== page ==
PJ said Italian wines beg to have food.   Twist my arm, I was able to sample two homemade Pastas of the Month eating small amounts after each wine tasting.  Gnocchi with Veal and Chicken Ragu made with potato, flour, eggs and extra virgin olive oil plus onions, garlic, fresh herbs, white wine and tomato. 

The second was Spinach Gnudi made with ricotta, fresh spinach, eggs, grated aged Parmesan cheese and flour plus shallots, butter, wild mushrooms cream and truffle oil. 

Back to the wines with La Segreta by La Planeta made using Grecanico grapes from Siciily.  This showed how the weights differed lasting longer on the palate.  A floral Sicilian wine that is “mineral” and “earthy”.   PJ now reveals the secret of wine and food having a balance of fat and acidity.   

We are now going to a rose.  Red grape, with a nose of a red wine, young and fresh with just a kiss of tannins as the skins are removed from the juice.   Some rose wines can be a light pink or even close to red.  I had sampled Rosato by Olianas from Sardegna.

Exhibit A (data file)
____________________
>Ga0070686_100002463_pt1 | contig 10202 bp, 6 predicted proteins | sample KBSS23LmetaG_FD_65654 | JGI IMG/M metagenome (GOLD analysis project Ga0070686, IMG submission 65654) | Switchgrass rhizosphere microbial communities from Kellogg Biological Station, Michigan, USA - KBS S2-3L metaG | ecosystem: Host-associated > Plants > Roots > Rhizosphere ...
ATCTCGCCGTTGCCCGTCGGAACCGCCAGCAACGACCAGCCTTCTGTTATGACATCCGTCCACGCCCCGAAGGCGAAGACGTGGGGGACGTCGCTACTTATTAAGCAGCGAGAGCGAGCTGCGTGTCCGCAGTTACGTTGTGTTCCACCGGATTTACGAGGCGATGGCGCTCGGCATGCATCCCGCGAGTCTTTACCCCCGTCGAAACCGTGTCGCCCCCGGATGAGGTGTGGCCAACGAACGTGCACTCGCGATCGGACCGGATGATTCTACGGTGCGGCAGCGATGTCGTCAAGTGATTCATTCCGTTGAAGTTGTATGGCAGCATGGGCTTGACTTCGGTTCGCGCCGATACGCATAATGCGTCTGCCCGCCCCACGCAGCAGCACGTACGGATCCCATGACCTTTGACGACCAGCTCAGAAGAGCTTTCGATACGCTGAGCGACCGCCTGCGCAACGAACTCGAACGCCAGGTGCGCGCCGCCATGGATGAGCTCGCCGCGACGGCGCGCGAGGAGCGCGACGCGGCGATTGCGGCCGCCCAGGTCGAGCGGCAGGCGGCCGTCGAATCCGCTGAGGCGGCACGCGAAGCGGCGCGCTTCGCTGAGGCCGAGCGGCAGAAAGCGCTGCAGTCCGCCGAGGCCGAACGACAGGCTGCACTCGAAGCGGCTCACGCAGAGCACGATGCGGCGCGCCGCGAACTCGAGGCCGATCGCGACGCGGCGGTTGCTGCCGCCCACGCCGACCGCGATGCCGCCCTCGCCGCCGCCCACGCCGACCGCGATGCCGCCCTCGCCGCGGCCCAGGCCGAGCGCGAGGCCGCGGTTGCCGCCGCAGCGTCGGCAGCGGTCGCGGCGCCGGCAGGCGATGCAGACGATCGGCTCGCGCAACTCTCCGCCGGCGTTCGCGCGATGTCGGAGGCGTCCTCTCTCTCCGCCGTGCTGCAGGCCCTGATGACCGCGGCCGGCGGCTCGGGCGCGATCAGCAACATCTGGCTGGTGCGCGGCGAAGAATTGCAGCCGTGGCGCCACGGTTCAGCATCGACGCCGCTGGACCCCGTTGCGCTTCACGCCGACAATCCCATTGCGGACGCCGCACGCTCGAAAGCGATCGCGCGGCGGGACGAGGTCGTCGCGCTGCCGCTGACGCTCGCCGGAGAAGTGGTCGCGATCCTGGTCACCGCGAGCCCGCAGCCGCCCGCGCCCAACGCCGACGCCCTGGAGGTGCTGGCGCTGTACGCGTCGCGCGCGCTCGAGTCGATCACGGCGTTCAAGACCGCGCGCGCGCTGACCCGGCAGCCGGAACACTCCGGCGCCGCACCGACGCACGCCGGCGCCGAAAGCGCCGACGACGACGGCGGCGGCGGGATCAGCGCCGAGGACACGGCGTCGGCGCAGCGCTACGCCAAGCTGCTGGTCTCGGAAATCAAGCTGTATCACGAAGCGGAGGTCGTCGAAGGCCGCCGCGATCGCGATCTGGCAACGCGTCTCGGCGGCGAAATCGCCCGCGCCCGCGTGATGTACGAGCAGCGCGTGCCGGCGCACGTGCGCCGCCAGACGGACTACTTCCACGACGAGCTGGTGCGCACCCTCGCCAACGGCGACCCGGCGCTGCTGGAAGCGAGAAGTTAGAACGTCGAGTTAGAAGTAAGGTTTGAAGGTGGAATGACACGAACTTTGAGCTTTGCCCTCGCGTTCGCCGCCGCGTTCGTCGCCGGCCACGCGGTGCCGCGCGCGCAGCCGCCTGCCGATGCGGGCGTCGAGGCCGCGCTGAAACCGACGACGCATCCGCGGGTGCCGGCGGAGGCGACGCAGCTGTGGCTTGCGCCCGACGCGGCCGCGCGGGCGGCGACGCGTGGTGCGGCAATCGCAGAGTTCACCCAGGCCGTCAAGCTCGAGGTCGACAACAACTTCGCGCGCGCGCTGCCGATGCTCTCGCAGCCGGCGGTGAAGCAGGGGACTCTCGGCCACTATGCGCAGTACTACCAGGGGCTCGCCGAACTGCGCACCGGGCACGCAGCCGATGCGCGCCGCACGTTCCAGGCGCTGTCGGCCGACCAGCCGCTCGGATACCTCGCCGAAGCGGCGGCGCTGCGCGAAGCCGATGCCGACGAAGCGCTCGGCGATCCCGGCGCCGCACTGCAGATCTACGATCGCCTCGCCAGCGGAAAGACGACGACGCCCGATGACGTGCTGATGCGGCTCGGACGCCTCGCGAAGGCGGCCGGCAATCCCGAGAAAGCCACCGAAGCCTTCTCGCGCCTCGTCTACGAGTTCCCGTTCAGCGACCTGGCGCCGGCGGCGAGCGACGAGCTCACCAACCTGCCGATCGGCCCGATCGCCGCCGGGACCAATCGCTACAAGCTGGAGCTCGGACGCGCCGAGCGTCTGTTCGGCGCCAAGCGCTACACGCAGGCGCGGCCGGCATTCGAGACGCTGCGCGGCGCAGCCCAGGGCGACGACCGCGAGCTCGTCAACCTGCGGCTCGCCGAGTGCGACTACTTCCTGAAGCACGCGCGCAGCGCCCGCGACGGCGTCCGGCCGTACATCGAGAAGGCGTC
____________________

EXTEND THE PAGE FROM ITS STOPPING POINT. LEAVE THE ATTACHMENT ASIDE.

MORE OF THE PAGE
So far, the wine was not going to my head nor having what I term an alcohol burn in the back of my throat.  That’s good.  Let’s see how I do with the red wines beginning with Barbera d’Asti Le Orme by Michele Chiarlo from Piemonte in Northern Italy.  PJ says that the grapes from here are the lightest, having a cool climate, refreshing and easy to drink.  Notes of cherry and plum.

When it comes to the area of Veneto, there are grapes that you can’t find anywhere else.  Valpolicella made by Allegrini is the perfect pairing with a Margherita pizza.  They pour the wines over the wine skins.  The same grapes are used for Amaroni.  This one has the sweetness of cherry with some acidity.   Out came the very thin crust pizza with tomato sauce and fresh mozzarella.  Wonderful combination.